I must admit I was drawn to The Forbidden Garden by its cover, I am a sucker for a floral book jacket and the garden in the title intrigued me and since this week’s posts are dealing with earth, particularly clay, why not do a book about a garden as my book review. I have not read The Sparrow Sisters, which probably would have been a good idea since the Sparrow Sisters history is often referred to in this book. But not to worry you can get the idea of the first book and read it in the future if you enjoy this one, which by the way I did!
The story is multi layered but primarily concentrates on the history of an English garden that is in total shambles, actually, it has been dead for years, and a young gardener from the States who has been hired, because of her reputation, to bring it back to life with her unusual skills. Sorrel Sparrow and her sisters have almost magical powers when it comes to gardens and making them extraordinary. Sorrel is met at the airport by the brother of the Lady of the Manor, Andrew, and we really know from the onset that this will be a romance, how much of one I will let you read for yourself. Andrew has been put in charge of taking Sorrel around London before they drive to the Estate, this, of course, includes some of London’s magnificent gardens. I must say this and actually, most of the book made me very “homesick” for England, I truly love the UK, but by now you, my readers, know that! The story is quite layered just like the garden and holds many hidden and forbidden stories. They, of course, all come together for the climax. We have hidden rooms, secrets held for decades, families almost destroyed by the past but the main story is of a living entity, the garden and how love can make it and the people around it come back to life. To some extent, it did remind me of A Secret Garden, which we have all read, just a more “grown up version”. It seems the decayed, once magnificent, garden doesn’t wish to come back to life until Sorrel works her magic but does it spring back into bloom….perhaps! Through the years the Kirkwood women have become ill after being in the space and what does this have to do with the hideous family tapestries, one of which is missing, does the missing piece solve this puzzle, perhaps! The original garden was based on a Shakespeare Garden. I love the one I have often visited in Stratford, Canada, when I go to the Stratford Festival, and have had guided tours of the garden, not only is the layout of the garden described but each plant has meaning and is discussed. This is done in great detail in the book and Sorrel keeps a diary of each planting and does a sketch of her plans which is charmingly featured at the beginning of the book.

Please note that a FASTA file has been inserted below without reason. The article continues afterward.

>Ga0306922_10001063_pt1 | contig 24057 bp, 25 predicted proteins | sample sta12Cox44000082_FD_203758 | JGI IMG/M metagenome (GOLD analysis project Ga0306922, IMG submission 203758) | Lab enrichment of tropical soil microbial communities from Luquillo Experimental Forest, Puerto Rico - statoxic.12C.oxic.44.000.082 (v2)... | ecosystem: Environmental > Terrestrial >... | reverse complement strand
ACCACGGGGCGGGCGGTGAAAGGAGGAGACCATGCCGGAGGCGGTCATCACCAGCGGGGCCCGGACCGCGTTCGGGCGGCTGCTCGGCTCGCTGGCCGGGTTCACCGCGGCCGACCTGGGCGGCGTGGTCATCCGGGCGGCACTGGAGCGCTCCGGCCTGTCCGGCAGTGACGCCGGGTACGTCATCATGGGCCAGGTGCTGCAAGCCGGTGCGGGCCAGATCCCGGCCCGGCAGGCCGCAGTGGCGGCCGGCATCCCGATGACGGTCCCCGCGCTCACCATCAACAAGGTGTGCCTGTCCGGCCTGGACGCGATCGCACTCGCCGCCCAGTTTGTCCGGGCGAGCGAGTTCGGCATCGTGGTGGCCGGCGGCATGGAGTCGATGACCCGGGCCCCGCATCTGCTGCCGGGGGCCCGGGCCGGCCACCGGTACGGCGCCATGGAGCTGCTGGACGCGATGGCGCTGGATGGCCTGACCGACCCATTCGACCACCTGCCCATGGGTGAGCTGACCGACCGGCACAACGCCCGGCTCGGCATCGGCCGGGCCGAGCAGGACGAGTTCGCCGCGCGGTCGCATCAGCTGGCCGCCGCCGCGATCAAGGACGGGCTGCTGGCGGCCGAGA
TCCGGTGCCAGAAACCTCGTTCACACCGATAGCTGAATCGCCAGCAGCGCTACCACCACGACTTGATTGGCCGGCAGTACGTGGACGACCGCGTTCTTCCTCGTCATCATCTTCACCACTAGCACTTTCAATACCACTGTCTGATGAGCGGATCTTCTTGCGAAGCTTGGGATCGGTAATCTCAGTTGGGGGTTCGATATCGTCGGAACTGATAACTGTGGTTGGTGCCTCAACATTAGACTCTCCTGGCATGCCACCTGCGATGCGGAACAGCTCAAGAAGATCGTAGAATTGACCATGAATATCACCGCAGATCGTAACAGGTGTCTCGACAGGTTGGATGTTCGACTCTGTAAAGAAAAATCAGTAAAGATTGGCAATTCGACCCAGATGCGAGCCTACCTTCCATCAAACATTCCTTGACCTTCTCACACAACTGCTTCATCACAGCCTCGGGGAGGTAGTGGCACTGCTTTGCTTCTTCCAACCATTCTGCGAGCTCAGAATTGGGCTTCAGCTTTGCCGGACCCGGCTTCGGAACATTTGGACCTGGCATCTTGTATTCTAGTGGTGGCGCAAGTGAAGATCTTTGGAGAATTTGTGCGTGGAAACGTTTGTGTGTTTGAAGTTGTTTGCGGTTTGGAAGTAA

Did I enjoy the book, yes, very much, who won’t find a romance of a space and people delightful, would I read another Sorrel Sparrow story, absolutely. The author, Ellen Herrick, writes well, makes us like the characters, has thoroughly done her research and takes us on a most interesting journey. Please leave your comments when you have read the book, (I would highly recommend it for your book club) or have you already read it!?
From the book jacket:
“When Sorrel Sparrow is hired to restore the walled Shakespeare Garden at Kirkwood Hall—the ancestral home of Sir Graham Kirkwood and his wife, Stella—she finds desolation and shadows. According to family lore, generations have tried to return the garden to its former glory, but every attempt has failed. Determined, Sorrel vows to save the garden as only a Sparrow Sister can.
But as soon as Sorrel enters the garden, she feels a sense of heartbreak, betrayal . . . and perhaps even a dark enchantment. Intrigued by Kirkwood Hall’s history—and also by the haunting tapestries that tell its story—Sorrel, increasingly drawn to Stella’s enigmatic brother, sets to work. She slowly unravels the ancient garden’s secrets, only to learn that its destiny is irrevocably entwined with her own.”
For more on the author, Ellen Herrick go to her website www.ellenherrick.com
Excellent review of this book. I look forward to reading it along with the “many “books I was going to read this summer! Having seen most of the great gardens in England for years, one knows how important they are to the Brits!
Thank you so much Marcia. It is a good read. Yes the Brits do love their gardens and they do have wonderful ones.
This sounds like such an original plot and very visually depicted, I’m a sucker for flowers too but do not have a green thumb!
It’s an interesting plot and in my opinion well written. You might enjoy it.